The Sai’kuz and Stellat’en First Nations will square off against aluminium giant Rio Tinto in a 200-day trial over the diversion of water out of the Nechako River.
“This case is about the devastating impacts of the construction and operation of the Kenney Dam on the Nechako River, its fisheries and the Saik’uz and Stellat’en’s constitutionally protected Aboriginal rights,” said Saik’uz chief Priscilla Mueller in a news release on Wednesday, Oct. 16.
“We are going to court to protect the Nechako River, the sturgeon and salmon that are suffering because of [Rio Tinto BC Works]’s diversion,” Mueller said.
The ongoing legal battle against the company was first launched in 2011 when it was still known as Rio Tinto Alcan, following a buyout of the Aluminum Company of Canada (Alcan) by Rio Tinto in 2008. In 2015 Rio Tinto announced it was dropping the name Alcan from its Canadian operation – the Kitimat smelter is now known as Rio Tinto BC Works.
During the trial, both Saik’uz and Stellat’en will lead expert evidence about how BC Works’ diversion has caused or is contributing to population declines and that environmental flows are needed to restore proper ecological functioning of the Nechako River.
The Nations are seeking a court order requiring that harm to the Nechako River and its fisheries, and the violation of the Nations’ rights, cease, read the release. In January, B.C. Supreme Court judge Mr. Justice Kent granted the First Nations permission to seek declaratory relief if they win the court case.
Declaratory judgments can provide legal certainty to each party in a matter when this could resolve or assist in a disagreement. Often an early resolution of legal rights will resolve some or all of the other issues in a matter.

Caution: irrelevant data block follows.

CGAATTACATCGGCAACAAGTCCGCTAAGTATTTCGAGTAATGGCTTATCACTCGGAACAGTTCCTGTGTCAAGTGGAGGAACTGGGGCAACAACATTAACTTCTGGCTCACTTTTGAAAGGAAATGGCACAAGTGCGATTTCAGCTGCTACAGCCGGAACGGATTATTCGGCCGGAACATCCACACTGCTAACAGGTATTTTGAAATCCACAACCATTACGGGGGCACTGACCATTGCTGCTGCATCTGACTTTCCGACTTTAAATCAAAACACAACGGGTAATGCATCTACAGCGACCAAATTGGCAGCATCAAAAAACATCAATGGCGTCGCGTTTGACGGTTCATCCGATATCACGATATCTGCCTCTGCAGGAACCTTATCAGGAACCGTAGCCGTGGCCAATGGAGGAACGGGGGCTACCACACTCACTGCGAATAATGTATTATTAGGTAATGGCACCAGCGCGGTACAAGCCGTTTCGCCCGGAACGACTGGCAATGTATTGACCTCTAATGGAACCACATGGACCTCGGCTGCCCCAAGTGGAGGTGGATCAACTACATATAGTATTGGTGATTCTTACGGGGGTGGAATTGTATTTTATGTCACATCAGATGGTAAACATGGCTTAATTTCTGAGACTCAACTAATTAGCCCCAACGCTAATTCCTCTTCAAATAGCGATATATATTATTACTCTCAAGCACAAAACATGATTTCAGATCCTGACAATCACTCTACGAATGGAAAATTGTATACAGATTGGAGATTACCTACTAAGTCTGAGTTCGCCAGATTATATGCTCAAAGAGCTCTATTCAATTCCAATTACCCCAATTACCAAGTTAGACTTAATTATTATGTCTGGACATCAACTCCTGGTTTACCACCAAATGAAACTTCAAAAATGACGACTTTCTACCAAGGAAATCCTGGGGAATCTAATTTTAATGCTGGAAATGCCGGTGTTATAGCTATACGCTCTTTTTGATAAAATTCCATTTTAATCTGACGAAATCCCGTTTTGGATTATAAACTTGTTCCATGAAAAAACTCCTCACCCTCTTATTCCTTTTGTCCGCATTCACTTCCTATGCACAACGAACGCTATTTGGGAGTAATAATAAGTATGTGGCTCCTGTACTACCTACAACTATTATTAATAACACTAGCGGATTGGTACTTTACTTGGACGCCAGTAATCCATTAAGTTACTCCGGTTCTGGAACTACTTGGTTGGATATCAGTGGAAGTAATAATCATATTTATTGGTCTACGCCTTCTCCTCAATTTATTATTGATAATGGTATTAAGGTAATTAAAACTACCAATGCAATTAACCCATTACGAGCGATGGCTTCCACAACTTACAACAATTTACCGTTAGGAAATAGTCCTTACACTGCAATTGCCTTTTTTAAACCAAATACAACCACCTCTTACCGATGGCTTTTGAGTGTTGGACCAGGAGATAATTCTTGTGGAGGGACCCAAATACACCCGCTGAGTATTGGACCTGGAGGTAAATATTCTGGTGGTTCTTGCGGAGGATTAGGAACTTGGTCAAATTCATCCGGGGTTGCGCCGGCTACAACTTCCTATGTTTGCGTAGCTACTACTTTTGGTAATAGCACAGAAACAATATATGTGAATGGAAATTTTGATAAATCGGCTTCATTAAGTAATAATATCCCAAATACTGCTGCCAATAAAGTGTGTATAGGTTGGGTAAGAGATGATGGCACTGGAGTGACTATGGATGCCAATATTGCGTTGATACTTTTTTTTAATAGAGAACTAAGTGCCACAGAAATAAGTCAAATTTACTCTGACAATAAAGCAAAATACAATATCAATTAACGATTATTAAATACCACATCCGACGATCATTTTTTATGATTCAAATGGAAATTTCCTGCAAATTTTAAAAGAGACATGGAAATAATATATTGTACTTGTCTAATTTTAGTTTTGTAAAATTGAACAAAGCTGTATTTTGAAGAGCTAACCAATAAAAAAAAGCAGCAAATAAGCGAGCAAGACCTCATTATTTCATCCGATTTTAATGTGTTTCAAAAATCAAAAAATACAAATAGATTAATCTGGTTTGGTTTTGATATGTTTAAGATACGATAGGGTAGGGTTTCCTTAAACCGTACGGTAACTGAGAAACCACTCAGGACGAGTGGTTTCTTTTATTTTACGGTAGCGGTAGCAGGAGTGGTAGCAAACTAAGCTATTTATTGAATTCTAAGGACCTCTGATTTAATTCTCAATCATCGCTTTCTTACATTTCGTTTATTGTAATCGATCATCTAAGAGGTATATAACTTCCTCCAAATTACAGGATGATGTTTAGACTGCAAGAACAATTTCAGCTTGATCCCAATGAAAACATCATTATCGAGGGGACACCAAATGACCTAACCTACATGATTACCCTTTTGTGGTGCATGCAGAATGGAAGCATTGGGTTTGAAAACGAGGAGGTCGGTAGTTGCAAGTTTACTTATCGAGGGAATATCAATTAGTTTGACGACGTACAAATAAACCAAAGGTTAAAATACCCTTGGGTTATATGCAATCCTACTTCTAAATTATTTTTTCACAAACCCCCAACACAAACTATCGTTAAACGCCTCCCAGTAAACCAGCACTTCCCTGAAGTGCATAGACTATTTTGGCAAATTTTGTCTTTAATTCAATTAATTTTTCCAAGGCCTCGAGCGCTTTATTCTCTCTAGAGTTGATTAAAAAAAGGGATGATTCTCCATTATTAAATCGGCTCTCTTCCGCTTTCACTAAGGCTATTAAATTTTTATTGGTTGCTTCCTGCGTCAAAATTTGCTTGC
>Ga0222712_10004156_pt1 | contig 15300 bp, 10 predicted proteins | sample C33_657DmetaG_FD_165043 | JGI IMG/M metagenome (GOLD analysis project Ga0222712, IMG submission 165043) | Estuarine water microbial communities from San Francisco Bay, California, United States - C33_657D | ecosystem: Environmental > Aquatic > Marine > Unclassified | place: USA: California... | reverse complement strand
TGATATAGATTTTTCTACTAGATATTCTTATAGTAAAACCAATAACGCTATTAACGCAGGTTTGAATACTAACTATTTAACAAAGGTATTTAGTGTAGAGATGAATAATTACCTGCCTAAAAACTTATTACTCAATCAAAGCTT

The trail begins on Oct. 21 and Mueller said she is hopeful that the court will help restore the Nechako River and its fisheries for the benefit of future generations.
Kenney Dam diverts water out of the Nechako River to generate power for the company’s aluminium smelter in Kitimat and to sell to BC Hydro. The company diverts approximately 70 percent of the water that would normally flow into the Nechako resulting in enormous downstream impacts, as stated in the media release.
“The river is no longer acting like a river,” explains Mueller.
Additionally, the First Nations are saying that the water that passes down the river enters the Nechako River nine kilometres downstream of the Kenney Dam, after it is released through the Skins Lake Spillway located approximately 80 kilometres to the west of the dam site.
“The little water released into the Nechako fails to meet the basic environmental flow needs and does not mimic the natural flow patterns of the river,” read the release.
The Committee on the Status of Endangered Wildlife in Canada’s fall recommended in a 2018 report that the populations of chinook and sockeye salmon that rely on the Nechako River and are impacted by the Kenney Dam, be listed in the Species at Risk Act.
The public proceedings will mostly take place in the BC Supreme Court in Vancouver and a portion of the hearing will held in Prince George from Nov. 18 to 22 to allow Saik’uz members to attend the trial and testify.
Rio Tinto responded in a statement Oct. 17, saying the company prefers to work in partnership with First Nations groups to build relationships that are mutually beneficial.
Rio Tinto maintains they have sought to find ways to resolve the issue without going to court.
“Rio Tinto has always, and will continue to operate, with all of the required permits and approvals under applicable laws, including a 1987 tripartite agreement with the Canada and British Columbia governments that ensures protective flows for fish. Rio Tinto cannot comment further on this case while it is before the courts.”